Earlier this week, a federal court judge in California shot down UnitedHealth Group Inc.’s (UnitedHealth) attempt to dismiss a whistleblower’s suit claiming that UnitedHealth had wrongly retained more than $1 billion from the Medicare program after submitting invalid diagnostic data for patients enrolled in Medicare Advantage Plans from 2011 through 2014.

The Department of Justice (DOJ), which has intervened in the suit, rests its theory of False Claims Act (FCA) liability on the argument that UnitedHealth violated the FCA by failing to repay Medicare after learning that some patient diagnoses codes were invalid and exaggerated the level of patients’ illnesses – resulting in substantial overpayments to the company. UnitedHealth, however, argued that the billing problems were not material (and therefore not violations under the FCA), given that the Centers for Medicare and Medicaid Services (CMS) had continued making payments despite being on notice that some of the billing codes were incorrect.

U.S. District Judge Michael Fitzgerald decided against UnitedHealth, indicating that, “the government has adequately pled facts showing that [UnitedHealth] knowingly avoided obligations to repay [Medicare Advantage] by failing to delete invalid diagnosis codes, and that such failure was material.” This ruling appears to carve out new territory in FCA liability – finding a lower threshold for “materiality” than previously held by the courts.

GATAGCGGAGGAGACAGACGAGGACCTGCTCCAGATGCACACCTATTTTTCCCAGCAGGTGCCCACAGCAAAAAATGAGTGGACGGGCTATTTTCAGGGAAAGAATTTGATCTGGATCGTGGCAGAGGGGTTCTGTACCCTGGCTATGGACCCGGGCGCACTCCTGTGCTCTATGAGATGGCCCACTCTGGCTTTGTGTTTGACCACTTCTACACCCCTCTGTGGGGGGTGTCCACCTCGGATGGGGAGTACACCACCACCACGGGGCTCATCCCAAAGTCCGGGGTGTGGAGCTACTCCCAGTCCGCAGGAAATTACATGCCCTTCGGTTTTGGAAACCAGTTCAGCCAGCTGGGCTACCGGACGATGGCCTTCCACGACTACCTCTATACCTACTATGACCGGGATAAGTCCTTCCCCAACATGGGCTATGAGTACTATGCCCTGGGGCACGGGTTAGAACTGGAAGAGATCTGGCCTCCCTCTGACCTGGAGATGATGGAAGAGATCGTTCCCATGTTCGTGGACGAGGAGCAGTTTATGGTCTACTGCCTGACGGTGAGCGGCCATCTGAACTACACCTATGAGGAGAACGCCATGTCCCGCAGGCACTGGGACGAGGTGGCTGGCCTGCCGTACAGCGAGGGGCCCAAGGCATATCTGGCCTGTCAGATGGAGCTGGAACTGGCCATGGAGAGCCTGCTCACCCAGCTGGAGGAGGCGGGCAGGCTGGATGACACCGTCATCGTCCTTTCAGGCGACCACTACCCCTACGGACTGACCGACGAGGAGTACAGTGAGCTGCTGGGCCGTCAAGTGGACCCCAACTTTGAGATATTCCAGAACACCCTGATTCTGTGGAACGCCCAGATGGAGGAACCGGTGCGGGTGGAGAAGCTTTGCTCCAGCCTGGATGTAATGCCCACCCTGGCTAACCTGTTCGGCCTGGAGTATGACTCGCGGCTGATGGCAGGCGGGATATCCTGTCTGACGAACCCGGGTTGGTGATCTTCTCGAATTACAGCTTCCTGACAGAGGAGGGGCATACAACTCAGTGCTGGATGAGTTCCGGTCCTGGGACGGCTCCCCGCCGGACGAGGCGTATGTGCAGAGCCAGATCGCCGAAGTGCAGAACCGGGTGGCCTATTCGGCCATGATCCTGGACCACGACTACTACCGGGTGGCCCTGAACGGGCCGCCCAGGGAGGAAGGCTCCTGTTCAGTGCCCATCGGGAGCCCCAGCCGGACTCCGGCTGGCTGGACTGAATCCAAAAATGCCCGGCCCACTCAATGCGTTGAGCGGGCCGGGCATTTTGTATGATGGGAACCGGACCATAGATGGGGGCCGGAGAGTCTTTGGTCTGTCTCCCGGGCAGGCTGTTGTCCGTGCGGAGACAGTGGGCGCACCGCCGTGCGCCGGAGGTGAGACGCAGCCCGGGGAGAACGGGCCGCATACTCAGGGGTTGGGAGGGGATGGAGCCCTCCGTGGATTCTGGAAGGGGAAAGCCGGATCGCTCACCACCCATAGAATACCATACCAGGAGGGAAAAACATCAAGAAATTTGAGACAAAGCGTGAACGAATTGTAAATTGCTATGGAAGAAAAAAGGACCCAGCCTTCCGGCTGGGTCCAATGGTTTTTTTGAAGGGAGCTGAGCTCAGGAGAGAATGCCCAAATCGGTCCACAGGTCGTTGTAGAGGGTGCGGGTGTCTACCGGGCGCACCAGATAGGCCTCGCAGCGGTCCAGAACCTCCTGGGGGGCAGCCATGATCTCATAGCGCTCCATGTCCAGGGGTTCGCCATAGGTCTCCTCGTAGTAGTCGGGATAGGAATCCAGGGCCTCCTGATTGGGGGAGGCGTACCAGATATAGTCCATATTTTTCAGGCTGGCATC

The judge, however, did dismiss some of the government’s claims related to alleged false attestations regarding the data’s validity, deciding that it was not demonstrated that those assurances had affected payment decisions by CMS. The attestations involved the direct submission of allegedly fraudulent claims, as opposed to UnitedHealth’s failure to return overpayments.

UnitedHealth has indicated that it will continue to challenge the DOJ’s remaining claims as the suit proceeds.

The case is U.S. ex rel. Poehling v. UnitedHealth Group Inc et al, U.S. District Court, Central District of California, No. 16-cv-08697.

The health care and pharmacy legal team at FisherBroyles will keep you apprised of the progress of this case and the issues surrounding “materiality” as this case makes its way through the courts. We welcome your questions on all issues of federal and state health care law compliance and the False Claims Act. Please contact any of the following attorneys:

Brian Dickerson, FisherBroyles Partner
Brian E. Dickerson

Anthony Calamunci, FisherBroyles Partner
Anthony Calamunci

Nicole Waid, FisherBroyles Partner
Nicole Hughes Waid

Amy Butler, FisherBroyles Partner
Amy Butler

Katy Wane, FisherBroyles Partner
Katy Wane